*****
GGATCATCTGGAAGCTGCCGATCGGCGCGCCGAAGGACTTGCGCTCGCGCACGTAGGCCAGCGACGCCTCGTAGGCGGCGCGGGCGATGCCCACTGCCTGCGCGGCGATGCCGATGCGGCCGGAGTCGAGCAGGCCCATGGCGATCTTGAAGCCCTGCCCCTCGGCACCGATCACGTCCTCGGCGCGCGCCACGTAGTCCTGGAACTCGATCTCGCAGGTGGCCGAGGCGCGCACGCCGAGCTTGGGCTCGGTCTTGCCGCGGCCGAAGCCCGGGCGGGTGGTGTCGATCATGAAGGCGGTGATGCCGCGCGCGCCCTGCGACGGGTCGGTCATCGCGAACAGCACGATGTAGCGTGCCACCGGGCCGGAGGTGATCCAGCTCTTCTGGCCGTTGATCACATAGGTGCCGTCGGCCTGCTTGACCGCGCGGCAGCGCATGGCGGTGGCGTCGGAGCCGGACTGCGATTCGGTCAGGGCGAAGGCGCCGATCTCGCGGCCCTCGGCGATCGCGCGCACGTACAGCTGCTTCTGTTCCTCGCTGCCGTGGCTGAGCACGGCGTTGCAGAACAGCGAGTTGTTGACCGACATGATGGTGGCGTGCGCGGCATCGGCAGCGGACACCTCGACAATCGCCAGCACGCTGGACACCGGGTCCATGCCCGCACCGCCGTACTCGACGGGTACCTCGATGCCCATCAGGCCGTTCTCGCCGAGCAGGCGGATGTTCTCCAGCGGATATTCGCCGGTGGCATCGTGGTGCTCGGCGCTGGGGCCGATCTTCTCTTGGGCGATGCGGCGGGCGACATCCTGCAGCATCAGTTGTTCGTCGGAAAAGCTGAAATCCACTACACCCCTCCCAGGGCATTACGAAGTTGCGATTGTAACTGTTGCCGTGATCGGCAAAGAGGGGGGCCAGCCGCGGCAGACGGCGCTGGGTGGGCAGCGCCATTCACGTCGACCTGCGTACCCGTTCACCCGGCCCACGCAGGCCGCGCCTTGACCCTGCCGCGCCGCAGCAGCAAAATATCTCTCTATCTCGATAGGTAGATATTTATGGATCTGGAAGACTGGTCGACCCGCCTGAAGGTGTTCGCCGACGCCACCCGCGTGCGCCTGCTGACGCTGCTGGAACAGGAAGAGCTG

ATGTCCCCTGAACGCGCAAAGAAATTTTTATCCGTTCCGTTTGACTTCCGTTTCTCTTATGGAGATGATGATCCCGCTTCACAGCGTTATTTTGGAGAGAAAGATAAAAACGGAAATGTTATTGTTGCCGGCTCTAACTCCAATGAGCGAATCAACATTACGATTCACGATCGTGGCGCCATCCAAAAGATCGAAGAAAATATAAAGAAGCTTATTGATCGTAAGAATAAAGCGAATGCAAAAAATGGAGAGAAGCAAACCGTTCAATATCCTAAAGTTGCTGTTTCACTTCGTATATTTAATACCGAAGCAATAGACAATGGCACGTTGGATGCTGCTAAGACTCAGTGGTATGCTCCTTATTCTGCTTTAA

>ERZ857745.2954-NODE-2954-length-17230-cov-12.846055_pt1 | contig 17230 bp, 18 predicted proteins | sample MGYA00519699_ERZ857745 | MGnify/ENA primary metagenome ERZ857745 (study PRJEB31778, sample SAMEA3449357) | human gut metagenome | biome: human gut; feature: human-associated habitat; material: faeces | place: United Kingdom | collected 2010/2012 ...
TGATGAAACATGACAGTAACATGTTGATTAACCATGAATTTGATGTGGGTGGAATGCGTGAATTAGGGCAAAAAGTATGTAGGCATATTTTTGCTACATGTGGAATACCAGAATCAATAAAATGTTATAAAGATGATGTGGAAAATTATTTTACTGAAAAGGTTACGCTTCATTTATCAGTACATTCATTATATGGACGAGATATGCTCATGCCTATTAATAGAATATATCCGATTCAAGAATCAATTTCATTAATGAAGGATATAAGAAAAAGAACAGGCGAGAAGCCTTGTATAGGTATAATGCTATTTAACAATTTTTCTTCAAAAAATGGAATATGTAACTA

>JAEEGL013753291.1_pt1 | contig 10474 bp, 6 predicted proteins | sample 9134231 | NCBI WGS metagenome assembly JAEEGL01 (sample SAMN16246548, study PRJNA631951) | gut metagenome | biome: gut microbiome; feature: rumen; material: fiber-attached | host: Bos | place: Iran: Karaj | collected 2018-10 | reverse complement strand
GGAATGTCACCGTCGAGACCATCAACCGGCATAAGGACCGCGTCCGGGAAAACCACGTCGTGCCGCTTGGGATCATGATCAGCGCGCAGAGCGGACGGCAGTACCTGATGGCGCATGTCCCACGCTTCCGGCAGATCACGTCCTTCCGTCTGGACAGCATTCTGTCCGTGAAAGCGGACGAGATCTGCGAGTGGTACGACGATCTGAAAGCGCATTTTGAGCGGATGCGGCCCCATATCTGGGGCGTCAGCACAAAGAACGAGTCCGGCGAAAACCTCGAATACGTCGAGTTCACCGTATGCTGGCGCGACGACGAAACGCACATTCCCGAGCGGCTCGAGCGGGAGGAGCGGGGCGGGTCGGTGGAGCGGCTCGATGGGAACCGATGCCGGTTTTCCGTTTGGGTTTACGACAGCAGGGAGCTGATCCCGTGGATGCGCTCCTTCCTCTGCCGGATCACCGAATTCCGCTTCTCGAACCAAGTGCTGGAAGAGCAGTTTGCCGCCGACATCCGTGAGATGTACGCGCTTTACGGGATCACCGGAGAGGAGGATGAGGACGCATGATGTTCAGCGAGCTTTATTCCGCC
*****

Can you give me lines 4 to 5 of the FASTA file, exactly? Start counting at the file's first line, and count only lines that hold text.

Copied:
TGATGAAACATGACAGTAACATGTTGATTAACCATGAATTTGATGTGGGTGGAATGCGTGAATTAGGGCAAAAAGTATGTAGGCATATTTTTGCTACATGTGGAATACCAGAATCAATAAAATGTTATAAAGATGATGTGGAAAATTATTTTACTGAAAAGGTTACGCTTCATTTATCAGTACATTCATTATATGGACGAGATATGCTCATGCCTATTAATAGAATATATCCGATTCAAGAATCAATTTCATTAATGAAGGATATAAGAAAAAGAACAGGCGAGAAGCCTTGTATAGGTATAATGCTATTTAACAATTTTTCTTCAAAAAATGGAATATGTAACTA

>JAEEGL013753291.1_pt1 | contig 10474 bp, 6 predicted proteins | sample 9134231 | NCBI WGS metagenome assembly JAEEGL01 (sample SAMN16246548, study PRJNA631951) | gut metagenome | biome: gut microbiome; feature: rumen; material: fiber-attached | host: Bos | place: Iran: Karaj | collected 2018-10 | reverse complement strand